Menna eventually reaches a diagnosis:  “You have some non-specific virus that isn’t endocarditis and isn’t coronavirus. It doesn’t seem particularly bad.”  I am crushed.

I have forgotten that the world is still full of the same old nondescript illnesses that were always there. They still come and go with the same frequency, they have the same impact, they’ve just been pushed out of the limelight.  They aren’t interesting.

I feel totally fine by Wednesday. The fever is gone but the questions remain. I realise that life out on the road leaves us in more of a precarious position than I had believed. It is disconcerting. This is a time where there are no clear answers, the old protocols have eroded and with them the security of delegated responsibility. The rule book is being redrafted and in the meantime we will just need to figure things out as we go along.

We all go to a remote beach and explore some spectacular caves. From a responsible distance, we talk to an old fisherman gathering limpets out on the rocks. “Everything has changed now” He tells us, “the seas were full of life before, but now you see nothing. It is very hard. In twenty years it has all gone” He waves expansively at a black smudge that runs across the cliff face. “That is oil pollution there.”

Once humankind has been decimated by coronavirus perhaps the limpets will all come back, I think. And if we need to isolate in the meantime, those caves will do nicely.

The Desolation of Salinas

As we drove through the grim port streets of Avilés we were starting to feel really uneasy. This wasn’t how it was supposed to look. A rusted maze of industrial pipelines, graffitied warehouses, yellow smoke seeping from stained factory chimneys. The occasional pedestrian looked at our laden British car “Extranjeros?” they muttered to themselves menacingly, “Foreigners?”.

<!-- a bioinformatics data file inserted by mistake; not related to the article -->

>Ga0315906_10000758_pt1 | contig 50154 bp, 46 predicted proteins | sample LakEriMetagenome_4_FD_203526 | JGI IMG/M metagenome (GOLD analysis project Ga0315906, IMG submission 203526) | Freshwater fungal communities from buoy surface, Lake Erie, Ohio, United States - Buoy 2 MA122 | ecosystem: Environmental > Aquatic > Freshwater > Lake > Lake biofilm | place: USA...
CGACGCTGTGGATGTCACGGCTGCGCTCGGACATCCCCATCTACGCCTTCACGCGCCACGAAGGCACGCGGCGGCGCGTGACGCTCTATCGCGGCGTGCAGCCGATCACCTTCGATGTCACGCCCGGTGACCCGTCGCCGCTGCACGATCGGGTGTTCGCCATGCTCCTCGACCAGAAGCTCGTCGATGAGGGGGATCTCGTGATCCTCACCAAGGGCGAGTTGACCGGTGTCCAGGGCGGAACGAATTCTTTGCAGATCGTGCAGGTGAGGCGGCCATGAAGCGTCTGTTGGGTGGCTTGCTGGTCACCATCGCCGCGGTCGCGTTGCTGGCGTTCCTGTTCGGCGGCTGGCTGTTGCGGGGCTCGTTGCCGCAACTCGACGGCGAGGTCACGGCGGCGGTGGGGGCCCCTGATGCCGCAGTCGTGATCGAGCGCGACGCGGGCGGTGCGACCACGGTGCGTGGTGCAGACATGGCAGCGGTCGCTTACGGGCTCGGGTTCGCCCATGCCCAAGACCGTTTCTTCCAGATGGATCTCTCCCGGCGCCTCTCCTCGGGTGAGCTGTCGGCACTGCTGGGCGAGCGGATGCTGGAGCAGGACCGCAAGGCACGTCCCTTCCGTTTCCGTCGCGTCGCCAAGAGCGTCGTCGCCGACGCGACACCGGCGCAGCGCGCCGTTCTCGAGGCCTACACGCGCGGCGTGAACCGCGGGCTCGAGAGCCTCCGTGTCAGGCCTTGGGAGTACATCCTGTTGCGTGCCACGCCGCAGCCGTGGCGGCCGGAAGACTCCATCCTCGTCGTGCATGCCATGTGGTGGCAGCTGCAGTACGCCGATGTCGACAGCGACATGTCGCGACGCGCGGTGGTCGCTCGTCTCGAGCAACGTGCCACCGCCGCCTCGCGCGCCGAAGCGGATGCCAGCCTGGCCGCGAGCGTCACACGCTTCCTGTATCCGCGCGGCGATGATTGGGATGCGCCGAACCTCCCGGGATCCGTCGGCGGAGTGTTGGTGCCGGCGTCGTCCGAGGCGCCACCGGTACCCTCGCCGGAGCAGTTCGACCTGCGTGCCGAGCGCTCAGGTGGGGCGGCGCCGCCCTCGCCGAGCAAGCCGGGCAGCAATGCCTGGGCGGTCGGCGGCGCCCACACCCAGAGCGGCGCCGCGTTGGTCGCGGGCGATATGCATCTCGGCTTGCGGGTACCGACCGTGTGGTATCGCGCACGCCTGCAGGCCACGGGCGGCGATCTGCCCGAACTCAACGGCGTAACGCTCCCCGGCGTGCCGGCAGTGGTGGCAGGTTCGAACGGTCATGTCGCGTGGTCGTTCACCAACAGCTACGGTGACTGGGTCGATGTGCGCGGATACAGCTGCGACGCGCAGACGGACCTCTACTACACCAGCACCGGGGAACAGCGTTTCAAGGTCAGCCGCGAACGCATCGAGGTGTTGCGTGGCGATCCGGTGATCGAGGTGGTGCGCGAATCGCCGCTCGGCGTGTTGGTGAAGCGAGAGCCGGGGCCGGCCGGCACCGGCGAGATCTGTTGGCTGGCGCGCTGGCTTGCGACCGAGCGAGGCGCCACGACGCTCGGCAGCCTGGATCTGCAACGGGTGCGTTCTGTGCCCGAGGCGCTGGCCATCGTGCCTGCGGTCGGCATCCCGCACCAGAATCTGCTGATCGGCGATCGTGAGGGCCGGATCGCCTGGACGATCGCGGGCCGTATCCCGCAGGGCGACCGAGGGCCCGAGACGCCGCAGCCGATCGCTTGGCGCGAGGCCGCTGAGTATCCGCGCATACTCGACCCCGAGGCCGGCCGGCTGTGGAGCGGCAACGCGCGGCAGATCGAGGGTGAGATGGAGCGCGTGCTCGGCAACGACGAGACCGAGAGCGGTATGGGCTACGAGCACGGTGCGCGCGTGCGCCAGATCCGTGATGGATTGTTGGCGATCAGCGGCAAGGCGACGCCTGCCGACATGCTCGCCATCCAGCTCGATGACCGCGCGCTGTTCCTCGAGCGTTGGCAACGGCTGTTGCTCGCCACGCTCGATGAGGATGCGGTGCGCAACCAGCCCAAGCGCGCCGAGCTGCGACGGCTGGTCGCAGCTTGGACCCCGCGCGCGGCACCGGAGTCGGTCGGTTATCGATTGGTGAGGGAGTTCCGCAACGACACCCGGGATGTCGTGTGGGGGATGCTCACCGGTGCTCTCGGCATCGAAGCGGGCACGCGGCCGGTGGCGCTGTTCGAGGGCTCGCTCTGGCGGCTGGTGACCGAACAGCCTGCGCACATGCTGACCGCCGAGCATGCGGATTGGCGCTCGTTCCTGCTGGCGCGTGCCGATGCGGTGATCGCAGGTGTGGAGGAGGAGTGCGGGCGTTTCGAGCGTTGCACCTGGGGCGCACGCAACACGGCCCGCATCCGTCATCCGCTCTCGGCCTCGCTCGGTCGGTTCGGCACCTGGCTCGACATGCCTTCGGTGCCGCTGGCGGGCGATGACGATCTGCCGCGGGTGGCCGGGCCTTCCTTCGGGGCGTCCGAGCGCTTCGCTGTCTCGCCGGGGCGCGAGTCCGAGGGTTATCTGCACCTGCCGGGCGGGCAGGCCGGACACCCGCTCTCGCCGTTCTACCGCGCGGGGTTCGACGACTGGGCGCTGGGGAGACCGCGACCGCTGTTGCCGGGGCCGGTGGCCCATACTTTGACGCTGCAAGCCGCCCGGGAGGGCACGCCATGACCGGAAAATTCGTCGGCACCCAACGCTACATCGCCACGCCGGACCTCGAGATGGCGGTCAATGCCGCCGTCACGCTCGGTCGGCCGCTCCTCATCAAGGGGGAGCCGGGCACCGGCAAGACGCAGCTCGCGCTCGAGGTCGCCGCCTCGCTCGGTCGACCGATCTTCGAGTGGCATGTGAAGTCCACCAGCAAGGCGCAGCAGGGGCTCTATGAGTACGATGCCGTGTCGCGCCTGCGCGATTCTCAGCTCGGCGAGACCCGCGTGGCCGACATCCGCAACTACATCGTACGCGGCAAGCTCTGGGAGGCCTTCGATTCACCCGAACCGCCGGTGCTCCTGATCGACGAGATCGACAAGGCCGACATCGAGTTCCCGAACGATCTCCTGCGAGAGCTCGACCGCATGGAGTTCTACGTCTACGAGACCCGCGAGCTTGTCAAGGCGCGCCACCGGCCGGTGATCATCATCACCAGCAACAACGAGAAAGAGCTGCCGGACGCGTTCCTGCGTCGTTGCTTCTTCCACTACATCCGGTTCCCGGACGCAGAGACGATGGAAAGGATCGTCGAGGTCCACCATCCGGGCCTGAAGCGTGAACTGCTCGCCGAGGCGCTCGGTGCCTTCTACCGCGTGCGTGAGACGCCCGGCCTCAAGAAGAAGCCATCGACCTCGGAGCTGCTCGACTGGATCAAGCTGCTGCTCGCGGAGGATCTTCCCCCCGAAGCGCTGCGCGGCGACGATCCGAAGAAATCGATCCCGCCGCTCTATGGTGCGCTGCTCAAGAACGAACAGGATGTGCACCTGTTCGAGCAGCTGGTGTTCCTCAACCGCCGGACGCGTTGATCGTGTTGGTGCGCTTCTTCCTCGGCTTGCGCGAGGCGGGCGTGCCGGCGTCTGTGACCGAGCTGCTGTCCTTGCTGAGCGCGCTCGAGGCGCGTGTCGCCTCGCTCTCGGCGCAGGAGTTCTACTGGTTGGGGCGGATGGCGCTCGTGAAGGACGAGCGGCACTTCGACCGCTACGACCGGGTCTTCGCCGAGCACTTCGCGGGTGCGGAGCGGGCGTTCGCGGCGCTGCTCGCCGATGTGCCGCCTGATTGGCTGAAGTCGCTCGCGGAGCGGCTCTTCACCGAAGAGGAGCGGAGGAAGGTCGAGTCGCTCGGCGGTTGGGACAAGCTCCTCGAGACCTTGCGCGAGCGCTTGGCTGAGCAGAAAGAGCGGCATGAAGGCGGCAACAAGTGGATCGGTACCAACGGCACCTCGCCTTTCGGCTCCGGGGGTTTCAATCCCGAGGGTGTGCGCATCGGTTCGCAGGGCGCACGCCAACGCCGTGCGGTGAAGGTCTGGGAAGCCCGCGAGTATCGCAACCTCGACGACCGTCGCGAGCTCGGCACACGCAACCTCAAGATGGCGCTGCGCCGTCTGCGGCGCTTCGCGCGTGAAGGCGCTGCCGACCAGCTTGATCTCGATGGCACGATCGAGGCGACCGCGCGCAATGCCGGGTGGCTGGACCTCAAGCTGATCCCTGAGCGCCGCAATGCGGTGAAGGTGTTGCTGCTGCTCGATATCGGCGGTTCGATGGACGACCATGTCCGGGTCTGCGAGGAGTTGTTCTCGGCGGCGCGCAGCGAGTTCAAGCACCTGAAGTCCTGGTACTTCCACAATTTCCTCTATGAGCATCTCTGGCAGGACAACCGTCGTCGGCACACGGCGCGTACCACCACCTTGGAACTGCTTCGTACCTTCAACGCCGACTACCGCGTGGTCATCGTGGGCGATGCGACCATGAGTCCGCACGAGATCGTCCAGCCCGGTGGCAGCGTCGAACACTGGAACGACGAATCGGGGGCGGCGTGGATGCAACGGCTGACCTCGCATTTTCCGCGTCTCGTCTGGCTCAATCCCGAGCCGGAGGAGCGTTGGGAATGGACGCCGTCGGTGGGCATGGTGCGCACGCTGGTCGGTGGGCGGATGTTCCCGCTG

Menna is tense. She’s booked this one.

“I’m sure we’ll turn a corner and suddenly find ourselves in beautiful countryside.” I say comfortingly, but she’s hunched over Google Maps which tells a more precise story.
“We’re two minutes from our destination” she says.

And so it is. Salinas is linked to the industrial entrails of Avilés by a narrow sandy road that cuts through some scrublands. There is a screen of pine trees that blocks the worst of it, but it can’t hide the gantries and chimneystacks that loom high in our rear view mirror.

We haven’t researched this next leg very well. We have been nurturing an image of Salinas as a charming little surf town, telling others how quaint it is, but at some point in our journey today we have realised that this pipe-dream has absolutely no foundations. We got our first reality check when we scanned the surf report in Magic Seaweed and found a rather sniffy description: